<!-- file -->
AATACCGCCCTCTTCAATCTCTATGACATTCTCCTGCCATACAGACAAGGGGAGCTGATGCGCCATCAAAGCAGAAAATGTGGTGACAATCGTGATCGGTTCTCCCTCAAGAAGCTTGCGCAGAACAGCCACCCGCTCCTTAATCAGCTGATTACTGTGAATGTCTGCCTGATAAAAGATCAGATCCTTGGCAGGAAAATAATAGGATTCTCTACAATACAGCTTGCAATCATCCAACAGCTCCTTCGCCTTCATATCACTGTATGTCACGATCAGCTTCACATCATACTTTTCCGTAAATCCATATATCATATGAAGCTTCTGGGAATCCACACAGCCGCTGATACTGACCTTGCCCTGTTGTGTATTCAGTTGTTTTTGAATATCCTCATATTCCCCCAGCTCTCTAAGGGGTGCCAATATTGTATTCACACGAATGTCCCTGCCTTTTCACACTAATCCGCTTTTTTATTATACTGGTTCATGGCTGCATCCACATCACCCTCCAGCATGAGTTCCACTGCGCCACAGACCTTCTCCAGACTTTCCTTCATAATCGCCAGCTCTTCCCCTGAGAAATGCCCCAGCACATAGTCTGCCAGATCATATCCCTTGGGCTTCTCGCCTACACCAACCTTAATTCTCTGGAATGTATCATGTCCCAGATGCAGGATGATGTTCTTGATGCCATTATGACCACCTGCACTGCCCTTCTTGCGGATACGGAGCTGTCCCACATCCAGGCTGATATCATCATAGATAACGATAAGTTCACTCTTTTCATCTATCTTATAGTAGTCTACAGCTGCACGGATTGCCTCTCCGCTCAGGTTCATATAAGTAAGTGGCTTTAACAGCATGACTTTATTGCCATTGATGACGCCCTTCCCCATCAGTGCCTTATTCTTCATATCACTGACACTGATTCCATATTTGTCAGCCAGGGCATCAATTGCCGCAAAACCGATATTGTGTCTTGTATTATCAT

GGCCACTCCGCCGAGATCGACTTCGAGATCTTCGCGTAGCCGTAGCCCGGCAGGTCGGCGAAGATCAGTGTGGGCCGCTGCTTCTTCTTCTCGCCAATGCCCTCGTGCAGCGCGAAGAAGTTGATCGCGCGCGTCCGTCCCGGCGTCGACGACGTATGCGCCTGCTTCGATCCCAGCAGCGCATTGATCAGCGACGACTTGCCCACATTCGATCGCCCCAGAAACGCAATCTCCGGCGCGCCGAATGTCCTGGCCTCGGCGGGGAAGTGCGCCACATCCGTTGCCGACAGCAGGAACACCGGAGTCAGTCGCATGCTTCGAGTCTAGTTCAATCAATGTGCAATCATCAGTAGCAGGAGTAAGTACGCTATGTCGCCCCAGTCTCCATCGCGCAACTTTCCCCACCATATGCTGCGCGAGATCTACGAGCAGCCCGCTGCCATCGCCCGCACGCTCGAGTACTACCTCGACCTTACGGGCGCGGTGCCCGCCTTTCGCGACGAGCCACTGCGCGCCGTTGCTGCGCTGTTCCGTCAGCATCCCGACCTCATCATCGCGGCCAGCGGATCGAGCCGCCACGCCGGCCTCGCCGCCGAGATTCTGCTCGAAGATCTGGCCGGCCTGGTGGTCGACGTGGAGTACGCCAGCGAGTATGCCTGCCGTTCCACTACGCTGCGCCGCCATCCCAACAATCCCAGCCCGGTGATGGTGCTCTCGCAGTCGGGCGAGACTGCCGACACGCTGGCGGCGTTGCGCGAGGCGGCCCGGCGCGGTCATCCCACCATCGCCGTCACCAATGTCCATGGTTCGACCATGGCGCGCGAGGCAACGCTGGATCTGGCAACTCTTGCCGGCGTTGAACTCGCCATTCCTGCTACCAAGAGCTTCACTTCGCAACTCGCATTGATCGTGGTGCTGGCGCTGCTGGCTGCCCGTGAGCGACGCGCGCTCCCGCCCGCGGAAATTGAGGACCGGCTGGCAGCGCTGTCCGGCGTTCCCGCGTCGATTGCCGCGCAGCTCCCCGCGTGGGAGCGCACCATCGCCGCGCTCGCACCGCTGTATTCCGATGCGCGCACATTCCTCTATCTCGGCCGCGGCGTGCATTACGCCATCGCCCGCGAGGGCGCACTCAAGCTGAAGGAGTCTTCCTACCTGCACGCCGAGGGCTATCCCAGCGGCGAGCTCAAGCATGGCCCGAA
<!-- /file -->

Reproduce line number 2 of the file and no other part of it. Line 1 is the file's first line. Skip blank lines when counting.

GGCCACTCCGCCGAGATCGACTTCGAGATCTTCGCGTAGCCGTAGCCCGGCAGGTCGGCGAAGATCAGTGTGGGCCGCTGCTTCTTCTTCTCGCCAATGCCCTCGTGCAGCGCGAAGAAGTTGATCGCGCGCGTCCGTCCCGGCGTCGACGACGTATGCGCCTGCTTCGATCCCAGCAGCGCATTGATCAGCGACGACTTGCCCACATTCGATCGCCCCAGAAACGCAATCTCCGGCGCGCCGAATGTCCTGGCCTCGGCGGGGAAGTGCGCCACATCCGTTGCCGACAGCAGGAACACCGGAGTCAGTCGCATGCTTCGAGTCTAGTTCAATCAATGTGCAATCATCAGTAGCAGGAGTAAGTACGCTATGTCGCCCCAGTCTCCATCGCGCAACTTTCCCCACCATATGCTGCGCGAGATCTACGAGCAGCCCGCTGCCATCGCCCGCACGCTCGAGTACTACCTCGACCTTACGGGCGCGGTGCCCGCCTTTCGCGACGAGCCACTGCGCGCCGTTGCTGCGCTGTTCCGTCAGCATCCCGACCTCATCATCGCGGCCAGCGGATCGAGCCGCCACGCCGGCCTCGCCGCCGAGATTCTGCTCGAAGATCTGGCCGGCCTGGTGGTCGACGTGGAGTACGCCAGCGAGTATGCCTGCCGTTCCACTACGCTGCGCCGCCATCCCAACAATCCCAGCCCGGTGATGGTGCTCTCGCAGTCGGGCGAGACTGCCGACACGCTGGCGGCGTTGCGCGAGGCGGCCCGGCGCGGTCATCCCACCATCGCCGTCACCAATGTCCATGGTTCGACCATGGCGCGCGAGGCAACGCTGGATCTGGCAACTCTTGCCGGCGTTGAACTCGCCATTCCTGCTACCAAGAGCTTCACTTCGCAACTCGCATTGATCGTGGTGCTGGCGCTGCTGGCTGCCCGTGAGCGACGCGCGCTCCCGCCCGCGGAAATTGAGGACCGGCTGGCAGCGCTGTCCGGCGTTCCCGCGTCGATTGCCGCGCAGCTCCCCGCGTGGGAGCGCACCATCGCCGCGCTCGCACCGCTGTATTCCGATGCGCGCACATTCCTCTATCTCGGCCGCGGCGTGCATTACGCCATCGCCCGCGAGGGCGCACTCAAGCTGAAGGAGTCTTCCTACCTGCACGCCGAGGGCTATCCCAGCGGCGAGCTCAAGCATGGCCCGAA